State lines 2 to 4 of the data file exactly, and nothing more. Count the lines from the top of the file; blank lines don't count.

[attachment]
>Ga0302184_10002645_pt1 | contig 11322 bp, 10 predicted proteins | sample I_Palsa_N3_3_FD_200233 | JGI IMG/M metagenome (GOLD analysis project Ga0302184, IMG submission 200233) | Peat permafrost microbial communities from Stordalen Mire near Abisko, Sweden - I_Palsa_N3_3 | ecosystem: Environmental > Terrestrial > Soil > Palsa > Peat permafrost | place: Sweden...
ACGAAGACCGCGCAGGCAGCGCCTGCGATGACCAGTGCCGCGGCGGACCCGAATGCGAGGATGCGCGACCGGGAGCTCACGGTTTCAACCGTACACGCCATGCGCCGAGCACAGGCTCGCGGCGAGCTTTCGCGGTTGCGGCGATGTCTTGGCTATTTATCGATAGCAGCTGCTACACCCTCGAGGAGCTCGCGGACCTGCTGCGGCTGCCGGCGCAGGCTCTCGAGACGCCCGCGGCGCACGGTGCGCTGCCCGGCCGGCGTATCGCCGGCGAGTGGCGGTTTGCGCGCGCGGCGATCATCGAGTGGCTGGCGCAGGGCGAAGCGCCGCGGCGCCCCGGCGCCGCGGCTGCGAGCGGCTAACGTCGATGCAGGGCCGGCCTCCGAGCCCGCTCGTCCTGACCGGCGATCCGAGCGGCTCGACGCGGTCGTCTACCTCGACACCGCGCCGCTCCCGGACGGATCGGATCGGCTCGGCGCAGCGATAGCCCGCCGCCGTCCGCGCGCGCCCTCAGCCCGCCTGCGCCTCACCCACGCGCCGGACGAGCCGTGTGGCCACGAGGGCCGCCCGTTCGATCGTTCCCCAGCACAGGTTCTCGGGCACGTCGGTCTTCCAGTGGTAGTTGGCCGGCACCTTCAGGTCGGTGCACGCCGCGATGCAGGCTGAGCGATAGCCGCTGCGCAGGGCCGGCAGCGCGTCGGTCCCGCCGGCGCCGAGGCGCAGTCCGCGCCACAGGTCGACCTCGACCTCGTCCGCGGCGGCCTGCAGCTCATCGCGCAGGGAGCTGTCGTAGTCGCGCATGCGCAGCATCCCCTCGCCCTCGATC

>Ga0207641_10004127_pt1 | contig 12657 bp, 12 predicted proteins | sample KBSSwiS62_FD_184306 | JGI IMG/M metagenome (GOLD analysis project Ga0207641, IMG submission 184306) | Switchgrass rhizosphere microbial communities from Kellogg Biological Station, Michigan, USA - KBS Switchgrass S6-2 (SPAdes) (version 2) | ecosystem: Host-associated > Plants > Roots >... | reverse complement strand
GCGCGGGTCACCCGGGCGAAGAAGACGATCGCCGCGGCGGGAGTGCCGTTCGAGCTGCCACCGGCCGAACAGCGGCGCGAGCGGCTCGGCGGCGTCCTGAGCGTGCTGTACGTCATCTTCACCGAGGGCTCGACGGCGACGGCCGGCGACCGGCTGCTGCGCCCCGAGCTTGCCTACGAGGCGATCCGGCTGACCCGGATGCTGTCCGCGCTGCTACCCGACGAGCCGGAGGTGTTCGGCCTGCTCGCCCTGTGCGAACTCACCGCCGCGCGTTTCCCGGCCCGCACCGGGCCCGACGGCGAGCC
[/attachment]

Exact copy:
ACGAAGACCGCGCAGGCAGCGCCTGCGATGACCAGTGCCGCGGCGGACCCGAATGCGAGGATGCGCGACCGGGAGCTCACGGTTTCAACCGTACACGCCATGCGCCGAGCACAGGCTCGCGGCGAGCTTTCGCGGTTGCGGCGATGTCTTGGCTATTTATCGATAGCAGCTGCTACACCCTCGAGGAGCTCGCGGACCTGCTGCGGCTGCCGGCGCAGGCTCTCGAGACGCCCGCGGCGCACGGTGCGCTGCCCGGCCGGCGTATCGCCGGCGAGTGGCGGTTTGCGCGCGCGGCGATCATCGAGTGGCTGGCGCAGGGCGAAGCGCCGCGGCGCCCCGGCGCCGCGGCTGCGAGCGGCTAACGTCGATGCAGGGCCGGCCTCCGAGCCCGCTCGTCCTGACCGGCGATCCGAGCGGCTCGACGCGGTCGTCTACCTCGACACCGCGCCGCTCCCGGACGGATCGGATCGGCTCGGCGCAGCGATAGCCCGCCGCCGTCCGCGCGCGCCCTCAGCCCGCCTGCGCCTCACCCACGCGCCGGACGAGCCGTGTGGCCACGAGGGCCGCCCGTTCGATCGTTCCCCAGCACAGGTTCTCGGGCACGTCGGTCTTCCAGTGGTAGTTGGCCGGCACCTTCAGGTCGGTGCACGCCGCGATGCAGGCTGAGCGATAGCCGCTGCGCAGGGCCGGCAGCGCGTCGGTCCCGCCGGCGCCGAGGCGCAGTCCGCGCCACAGGTCGACCTCGACCTCGTCCGCGGCGGCCTGCAGCTCATCGCGCAGGGAGCTGTCGTAGTCGCGCATGCGCAGCATCCCCTCGCCCTCGATC

>Ga0207641_10004127_pt1 | contig 12657 bp, 12 predicted proteins | sample KBSSwiS62_FD_184306 | JGI IMG/M metagenome (GOLD analysis project Ga0207641, IMG submission 184306) | Switchgrass rhizosphere microbial communities from Kellogg Biological Station, Michigan, USA - KBS Switchgrass S6-2 (SPAdes) (version 2) | ecosystem: Host-associated > Plants > Roots >... | reverse complement strand
GCGCGGGTCACCCGGGCGAAGAAGACGATCGCCGCGGCGGGAGTGCCGTTCGAGCTGCCACCGGCCGAACAGCGGCGCGAGCGGCTCGGCGGCGTCCTGAGCGTGCTGTACGTCATCTTCACCGAGGGCTCGACGGCGACGGCCGGCGACCGGCTGCTGCGCCCCGAGCTTGCCTACGAGGCGATCCGGCTGACCCGGATGCTGTCCGCGCTGCTACCCGACGAGCCGGAGGTGTTCGGCCTGCTCGCCCTGTGCGAACTCACCGCCGCGCGTTTCCCGGCCCGCACCGGGCCCGACGGCGAGCC